We have WoS data of publications with Turkish affiliations (1976–2015) and data of supported publications by TÜBİTAK (1997–2015). The program (“intervention”) started in 1993 and enough data points exist both before (1976–1992) and after (1993–2015) the intervention so as to be able to apply ITS analysis to time series data (Cochrane, 2002).

It is not always easy to determine when the performance-based funding system in a given institution is exactly introduced and how long it takes for the system to start to have some impact on the publication output of that institution (van den Besselaar, Heyman, & Sandstrom, 2017; Butler, 2017; Hicks, 2017). We took the date of the decision of TÜBİTAK’s Scientific Board to initiate the support program (June 12, 1993) as the starting date. As relatively fewer researchers benefited from the support program in the early years, we thought that the effect of the program might be observed with some delay (lag) and therefore measured its delayed effect one (1994), four (1997) and 10 years (2003) after of its start.

We have no data on papers (full articles) whose authors have not been supported. However, a relatively small group of authors of other types of contributions can function as a control group, as only 3% of the total amount of support on average was set aside for such contributions even though 19% of publications were of such nature. The authors of other types of contributions were paid half of what the authors of the full papers were, and a mere 1% of the support budget was allocated to them in 2013, for example.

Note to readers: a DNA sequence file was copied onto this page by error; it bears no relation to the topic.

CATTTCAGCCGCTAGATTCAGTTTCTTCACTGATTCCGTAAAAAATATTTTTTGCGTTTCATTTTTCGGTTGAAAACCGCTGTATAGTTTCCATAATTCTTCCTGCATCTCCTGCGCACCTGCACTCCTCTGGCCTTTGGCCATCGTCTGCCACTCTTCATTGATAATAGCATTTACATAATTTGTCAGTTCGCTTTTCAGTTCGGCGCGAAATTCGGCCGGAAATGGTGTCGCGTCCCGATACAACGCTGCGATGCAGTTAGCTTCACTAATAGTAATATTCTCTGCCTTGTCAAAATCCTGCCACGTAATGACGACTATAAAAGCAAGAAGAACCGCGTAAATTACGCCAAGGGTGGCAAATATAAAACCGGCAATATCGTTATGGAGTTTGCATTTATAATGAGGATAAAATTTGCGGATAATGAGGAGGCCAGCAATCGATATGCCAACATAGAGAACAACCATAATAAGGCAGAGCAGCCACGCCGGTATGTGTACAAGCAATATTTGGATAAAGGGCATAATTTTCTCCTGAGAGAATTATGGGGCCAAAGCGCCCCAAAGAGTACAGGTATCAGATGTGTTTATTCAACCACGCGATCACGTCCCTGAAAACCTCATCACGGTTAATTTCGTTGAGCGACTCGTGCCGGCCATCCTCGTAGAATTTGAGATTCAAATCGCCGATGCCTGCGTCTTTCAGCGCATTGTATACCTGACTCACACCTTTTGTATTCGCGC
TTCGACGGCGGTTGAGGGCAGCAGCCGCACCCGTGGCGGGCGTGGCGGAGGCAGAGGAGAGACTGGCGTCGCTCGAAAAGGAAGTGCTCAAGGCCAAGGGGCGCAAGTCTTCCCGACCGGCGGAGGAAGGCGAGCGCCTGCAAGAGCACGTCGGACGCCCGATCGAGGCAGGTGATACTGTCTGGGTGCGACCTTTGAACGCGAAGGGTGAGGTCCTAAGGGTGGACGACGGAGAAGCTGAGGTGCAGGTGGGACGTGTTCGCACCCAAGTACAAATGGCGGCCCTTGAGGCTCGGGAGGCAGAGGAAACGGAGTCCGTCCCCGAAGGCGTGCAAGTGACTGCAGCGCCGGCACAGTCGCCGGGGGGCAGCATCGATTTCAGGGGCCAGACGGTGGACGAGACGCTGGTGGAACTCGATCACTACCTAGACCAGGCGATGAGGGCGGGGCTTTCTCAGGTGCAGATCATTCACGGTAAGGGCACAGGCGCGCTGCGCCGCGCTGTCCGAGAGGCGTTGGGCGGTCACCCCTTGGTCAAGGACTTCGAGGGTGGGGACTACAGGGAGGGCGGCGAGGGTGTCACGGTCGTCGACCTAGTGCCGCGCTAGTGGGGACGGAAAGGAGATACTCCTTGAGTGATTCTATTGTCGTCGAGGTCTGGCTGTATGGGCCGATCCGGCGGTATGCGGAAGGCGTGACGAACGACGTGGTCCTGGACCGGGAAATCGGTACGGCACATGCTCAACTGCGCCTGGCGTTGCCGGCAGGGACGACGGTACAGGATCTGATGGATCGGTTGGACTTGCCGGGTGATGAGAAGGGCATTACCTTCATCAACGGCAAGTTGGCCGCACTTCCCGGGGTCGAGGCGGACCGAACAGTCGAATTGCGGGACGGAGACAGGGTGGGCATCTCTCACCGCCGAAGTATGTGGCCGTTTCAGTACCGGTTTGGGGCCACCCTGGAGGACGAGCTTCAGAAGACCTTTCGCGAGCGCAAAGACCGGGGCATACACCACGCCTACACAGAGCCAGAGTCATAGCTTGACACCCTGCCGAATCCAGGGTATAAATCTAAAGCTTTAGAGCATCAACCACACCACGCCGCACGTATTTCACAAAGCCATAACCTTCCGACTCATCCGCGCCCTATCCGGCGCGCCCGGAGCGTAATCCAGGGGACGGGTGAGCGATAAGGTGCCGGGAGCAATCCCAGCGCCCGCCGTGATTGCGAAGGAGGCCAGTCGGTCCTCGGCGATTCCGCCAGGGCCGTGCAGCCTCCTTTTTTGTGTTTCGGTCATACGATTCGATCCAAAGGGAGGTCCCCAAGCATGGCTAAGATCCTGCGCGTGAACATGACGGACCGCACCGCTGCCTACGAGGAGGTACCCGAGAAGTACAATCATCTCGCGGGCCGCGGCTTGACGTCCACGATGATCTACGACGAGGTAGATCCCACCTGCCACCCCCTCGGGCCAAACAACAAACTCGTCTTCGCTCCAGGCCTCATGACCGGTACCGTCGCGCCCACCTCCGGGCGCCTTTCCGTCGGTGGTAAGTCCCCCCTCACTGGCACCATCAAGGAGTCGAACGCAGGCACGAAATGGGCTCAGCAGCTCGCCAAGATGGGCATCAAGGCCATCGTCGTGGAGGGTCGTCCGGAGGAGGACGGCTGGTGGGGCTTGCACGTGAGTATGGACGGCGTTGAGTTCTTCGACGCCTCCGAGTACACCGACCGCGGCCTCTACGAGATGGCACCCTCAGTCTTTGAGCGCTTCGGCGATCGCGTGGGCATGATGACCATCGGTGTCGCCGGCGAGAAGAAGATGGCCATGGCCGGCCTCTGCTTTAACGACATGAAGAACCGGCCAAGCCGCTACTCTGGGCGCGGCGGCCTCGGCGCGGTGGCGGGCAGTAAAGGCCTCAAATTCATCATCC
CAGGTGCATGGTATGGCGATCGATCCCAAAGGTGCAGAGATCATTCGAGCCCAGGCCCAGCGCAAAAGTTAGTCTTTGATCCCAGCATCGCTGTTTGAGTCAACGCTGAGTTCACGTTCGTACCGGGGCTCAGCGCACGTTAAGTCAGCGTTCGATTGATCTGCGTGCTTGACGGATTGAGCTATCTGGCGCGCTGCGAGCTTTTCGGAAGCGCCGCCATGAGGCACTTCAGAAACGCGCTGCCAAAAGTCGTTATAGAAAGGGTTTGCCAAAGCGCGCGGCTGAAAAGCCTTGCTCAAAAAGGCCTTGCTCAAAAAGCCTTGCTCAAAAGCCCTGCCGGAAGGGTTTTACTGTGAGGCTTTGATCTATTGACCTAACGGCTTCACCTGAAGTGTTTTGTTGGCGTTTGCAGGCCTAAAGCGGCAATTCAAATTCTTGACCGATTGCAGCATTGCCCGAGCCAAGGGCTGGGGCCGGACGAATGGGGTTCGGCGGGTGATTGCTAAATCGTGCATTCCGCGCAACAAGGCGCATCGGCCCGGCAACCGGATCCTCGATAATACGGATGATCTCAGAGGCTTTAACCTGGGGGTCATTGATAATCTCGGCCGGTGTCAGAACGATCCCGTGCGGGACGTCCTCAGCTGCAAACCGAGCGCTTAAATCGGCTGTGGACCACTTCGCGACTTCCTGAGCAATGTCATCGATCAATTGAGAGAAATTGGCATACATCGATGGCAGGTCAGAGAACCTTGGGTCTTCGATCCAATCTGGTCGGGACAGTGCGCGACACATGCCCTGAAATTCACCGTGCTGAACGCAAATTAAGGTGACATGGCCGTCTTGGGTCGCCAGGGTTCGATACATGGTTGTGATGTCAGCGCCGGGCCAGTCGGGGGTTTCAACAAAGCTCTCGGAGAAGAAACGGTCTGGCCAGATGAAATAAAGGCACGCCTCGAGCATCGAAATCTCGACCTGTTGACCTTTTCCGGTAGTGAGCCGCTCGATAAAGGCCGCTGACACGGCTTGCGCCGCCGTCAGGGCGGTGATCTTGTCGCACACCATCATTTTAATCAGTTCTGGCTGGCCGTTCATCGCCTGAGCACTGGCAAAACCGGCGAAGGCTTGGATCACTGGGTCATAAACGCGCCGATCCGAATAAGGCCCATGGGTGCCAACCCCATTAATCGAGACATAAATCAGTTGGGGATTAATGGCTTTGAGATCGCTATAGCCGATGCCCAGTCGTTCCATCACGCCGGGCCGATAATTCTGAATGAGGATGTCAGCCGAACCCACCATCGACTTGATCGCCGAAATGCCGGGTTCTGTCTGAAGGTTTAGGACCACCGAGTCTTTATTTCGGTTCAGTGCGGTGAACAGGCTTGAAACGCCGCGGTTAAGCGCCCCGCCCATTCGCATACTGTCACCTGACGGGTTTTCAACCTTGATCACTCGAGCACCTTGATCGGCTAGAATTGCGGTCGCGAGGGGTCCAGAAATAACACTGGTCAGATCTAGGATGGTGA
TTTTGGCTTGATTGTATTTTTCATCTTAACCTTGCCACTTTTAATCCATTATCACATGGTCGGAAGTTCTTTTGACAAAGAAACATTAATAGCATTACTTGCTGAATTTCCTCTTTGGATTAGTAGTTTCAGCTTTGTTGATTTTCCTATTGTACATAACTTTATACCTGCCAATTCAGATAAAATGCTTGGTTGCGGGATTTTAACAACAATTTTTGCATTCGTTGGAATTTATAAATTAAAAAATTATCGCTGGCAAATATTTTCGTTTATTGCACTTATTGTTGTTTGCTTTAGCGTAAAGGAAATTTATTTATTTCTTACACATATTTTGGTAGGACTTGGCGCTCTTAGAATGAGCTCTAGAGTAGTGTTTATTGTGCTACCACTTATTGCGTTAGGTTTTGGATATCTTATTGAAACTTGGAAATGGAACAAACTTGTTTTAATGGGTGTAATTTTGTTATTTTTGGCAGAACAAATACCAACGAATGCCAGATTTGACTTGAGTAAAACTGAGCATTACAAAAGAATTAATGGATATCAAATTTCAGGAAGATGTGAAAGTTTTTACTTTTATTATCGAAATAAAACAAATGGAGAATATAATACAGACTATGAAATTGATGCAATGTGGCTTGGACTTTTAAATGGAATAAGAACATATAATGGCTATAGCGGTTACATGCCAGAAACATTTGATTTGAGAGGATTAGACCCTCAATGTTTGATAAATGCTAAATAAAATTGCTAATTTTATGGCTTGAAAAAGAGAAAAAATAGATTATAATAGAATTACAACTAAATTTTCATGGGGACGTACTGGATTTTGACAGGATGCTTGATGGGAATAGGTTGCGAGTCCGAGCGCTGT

This percentage should ideally be 0 (zero) in order for it to function as a true control group. Yet, we think that it can be used as a control group with some caution and the generalization should be interpreted accordingly.

In other words, we can find out if TÜBİTAK’s support program has had any impact on the increase in the number of papers by comparing it with that of other types of contributions. If the number of other types of contributions that were not well supported did not increase but the number of papers supported increased, we can deduce that the source of the impact was the support program. Conversely, if, despite lack of support, the number of other types of contributions increased along with the number of papers receiving full monetary support, then the increase in the latter cannot be attributed to the program, suggesting that some factor(s) other than the support program may have played a role in this increase.

Findings and Discussion

The descriptive data about the number of papers and the total number of publications originating from Turkey are presented in Table 1 and Figure 1. The rate of increase is quite steep, especially starting from 2000s. This rate of increase made Turkey in those years one of the fastest growing countries in the world in terms of number of papers, and Turkey moved up the ladder very quickly from 45th in 1983 to 25th in 1999 to 18th in 2008 in the world, contributing to 1.56% of the overall scientific production in the world.

Figure 1

Number of papers and total number of publications with Turkish affiliations (1976–2015).